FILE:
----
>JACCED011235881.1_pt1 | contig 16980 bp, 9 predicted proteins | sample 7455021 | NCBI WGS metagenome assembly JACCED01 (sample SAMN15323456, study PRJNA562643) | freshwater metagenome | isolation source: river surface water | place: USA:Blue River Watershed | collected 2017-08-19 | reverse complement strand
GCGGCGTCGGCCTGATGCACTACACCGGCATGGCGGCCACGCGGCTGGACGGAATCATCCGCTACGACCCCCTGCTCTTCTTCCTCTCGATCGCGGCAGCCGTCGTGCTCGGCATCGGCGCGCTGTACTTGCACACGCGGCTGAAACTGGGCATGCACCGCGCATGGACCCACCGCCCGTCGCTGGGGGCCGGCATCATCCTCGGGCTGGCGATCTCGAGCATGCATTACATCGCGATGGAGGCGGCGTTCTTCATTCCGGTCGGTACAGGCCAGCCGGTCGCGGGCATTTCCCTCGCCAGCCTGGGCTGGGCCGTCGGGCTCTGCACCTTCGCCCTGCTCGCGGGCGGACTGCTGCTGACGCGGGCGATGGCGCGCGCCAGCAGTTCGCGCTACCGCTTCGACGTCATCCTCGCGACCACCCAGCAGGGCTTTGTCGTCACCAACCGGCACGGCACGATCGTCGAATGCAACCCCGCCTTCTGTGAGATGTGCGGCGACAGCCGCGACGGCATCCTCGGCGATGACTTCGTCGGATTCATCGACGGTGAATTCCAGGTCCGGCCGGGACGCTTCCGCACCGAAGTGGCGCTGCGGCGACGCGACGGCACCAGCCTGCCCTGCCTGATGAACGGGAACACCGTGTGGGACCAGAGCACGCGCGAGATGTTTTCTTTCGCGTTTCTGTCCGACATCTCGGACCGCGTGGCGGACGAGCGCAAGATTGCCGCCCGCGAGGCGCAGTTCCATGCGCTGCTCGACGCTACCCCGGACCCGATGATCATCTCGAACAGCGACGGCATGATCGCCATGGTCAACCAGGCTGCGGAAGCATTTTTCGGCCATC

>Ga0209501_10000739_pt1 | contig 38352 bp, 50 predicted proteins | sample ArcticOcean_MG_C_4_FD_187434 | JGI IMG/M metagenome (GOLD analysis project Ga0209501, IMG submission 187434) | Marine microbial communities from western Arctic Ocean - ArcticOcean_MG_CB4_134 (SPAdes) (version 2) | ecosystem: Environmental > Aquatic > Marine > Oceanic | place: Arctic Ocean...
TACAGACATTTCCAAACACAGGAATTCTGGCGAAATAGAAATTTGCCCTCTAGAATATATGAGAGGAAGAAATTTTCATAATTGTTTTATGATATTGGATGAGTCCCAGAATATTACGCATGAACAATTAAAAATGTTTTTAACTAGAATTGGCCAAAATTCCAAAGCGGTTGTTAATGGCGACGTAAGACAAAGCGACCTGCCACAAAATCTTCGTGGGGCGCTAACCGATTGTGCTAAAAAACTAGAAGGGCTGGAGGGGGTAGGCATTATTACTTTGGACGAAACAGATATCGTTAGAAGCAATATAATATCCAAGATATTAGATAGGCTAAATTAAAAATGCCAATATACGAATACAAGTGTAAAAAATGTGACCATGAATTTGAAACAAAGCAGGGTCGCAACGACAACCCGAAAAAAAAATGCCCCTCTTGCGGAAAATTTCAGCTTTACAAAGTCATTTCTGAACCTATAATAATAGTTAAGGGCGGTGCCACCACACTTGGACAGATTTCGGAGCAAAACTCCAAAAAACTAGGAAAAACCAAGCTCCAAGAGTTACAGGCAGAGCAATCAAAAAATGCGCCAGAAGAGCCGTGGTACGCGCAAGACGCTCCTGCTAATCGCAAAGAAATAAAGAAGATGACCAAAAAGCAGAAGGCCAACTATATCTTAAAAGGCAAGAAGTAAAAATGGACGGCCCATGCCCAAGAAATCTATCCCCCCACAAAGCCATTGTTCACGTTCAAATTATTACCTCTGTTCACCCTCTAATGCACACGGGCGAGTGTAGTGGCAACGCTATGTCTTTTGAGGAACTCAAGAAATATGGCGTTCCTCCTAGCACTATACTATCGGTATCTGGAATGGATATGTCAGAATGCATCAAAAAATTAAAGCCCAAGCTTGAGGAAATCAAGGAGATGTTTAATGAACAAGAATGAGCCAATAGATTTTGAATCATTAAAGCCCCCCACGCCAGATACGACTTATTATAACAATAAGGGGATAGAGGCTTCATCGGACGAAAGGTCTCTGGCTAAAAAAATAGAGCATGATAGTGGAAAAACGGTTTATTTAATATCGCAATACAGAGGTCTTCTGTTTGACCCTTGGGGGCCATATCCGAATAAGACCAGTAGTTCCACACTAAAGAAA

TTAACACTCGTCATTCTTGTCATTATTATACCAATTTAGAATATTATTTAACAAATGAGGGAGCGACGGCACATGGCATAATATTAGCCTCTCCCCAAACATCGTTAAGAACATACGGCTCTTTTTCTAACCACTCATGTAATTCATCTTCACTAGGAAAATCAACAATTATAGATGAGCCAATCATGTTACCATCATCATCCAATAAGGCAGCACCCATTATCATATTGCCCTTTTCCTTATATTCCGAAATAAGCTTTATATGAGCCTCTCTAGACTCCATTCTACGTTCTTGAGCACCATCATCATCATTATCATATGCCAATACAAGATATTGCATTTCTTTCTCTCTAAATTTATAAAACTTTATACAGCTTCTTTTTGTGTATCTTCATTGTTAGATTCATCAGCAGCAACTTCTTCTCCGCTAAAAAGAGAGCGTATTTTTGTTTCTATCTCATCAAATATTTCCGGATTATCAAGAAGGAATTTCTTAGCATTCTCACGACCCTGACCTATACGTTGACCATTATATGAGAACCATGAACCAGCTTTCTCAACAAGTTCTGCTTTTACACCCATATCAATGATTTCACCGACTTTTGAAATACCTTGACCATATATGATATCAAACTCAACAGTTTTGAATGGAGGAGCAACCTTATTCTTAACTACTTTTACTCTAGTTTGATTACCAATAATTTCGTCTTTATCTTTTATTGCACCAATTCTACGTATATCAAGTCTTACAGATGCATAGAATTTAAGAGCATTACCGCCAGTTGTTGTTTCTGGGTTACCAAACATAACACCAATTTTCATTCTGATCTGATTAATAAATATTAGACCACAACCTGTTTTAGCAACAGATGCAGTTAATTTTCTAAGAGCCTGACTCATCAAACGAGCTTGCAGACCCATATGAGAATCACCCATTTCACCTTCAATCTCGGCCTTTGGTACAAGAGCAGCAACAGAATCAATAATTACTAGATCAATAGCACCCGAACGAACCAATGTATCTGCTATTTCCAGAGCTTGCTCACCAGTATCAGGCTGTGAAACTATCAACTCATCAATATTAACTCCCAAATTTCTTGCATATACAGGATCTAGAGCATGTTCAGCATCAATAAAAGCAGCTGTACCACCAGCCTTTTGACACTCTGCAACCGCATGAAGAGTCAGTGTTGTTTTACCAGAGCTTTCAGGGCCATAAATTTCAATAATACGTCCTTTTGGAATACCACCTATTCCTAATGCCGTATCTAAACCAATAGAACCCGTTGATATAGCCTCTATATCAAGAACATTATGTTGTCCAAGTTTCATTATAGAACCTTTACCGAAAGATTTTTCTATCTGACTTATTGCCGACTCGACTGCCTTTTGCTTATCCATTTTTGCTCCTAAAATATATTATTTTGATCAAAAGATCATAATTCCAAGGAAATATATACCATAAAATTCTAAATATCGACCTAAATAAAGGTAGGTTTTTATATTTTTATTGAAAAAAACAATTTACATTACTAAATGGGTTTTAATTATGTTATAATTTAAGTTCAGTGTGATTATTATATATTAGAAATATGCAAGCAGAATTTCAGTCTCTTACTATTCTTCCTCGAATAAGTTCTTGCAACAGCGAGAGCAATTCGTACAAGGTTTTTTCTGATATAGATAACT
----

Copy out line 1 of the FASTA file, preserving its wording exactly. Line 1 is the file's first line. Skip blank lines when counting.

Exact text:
>JACCED011235881.1_pt1 | contig 16980 bp, 9 predicted proteins | sample 7455021 | NCBI WGS metagenome assembly JACCED01 (sample SAMN15323456, study PRJNA562643) | freshwater metagenome | isolation source: river surface water | place: USA:Blue River Watershed | collected 2017-08-19 | reverse complement strand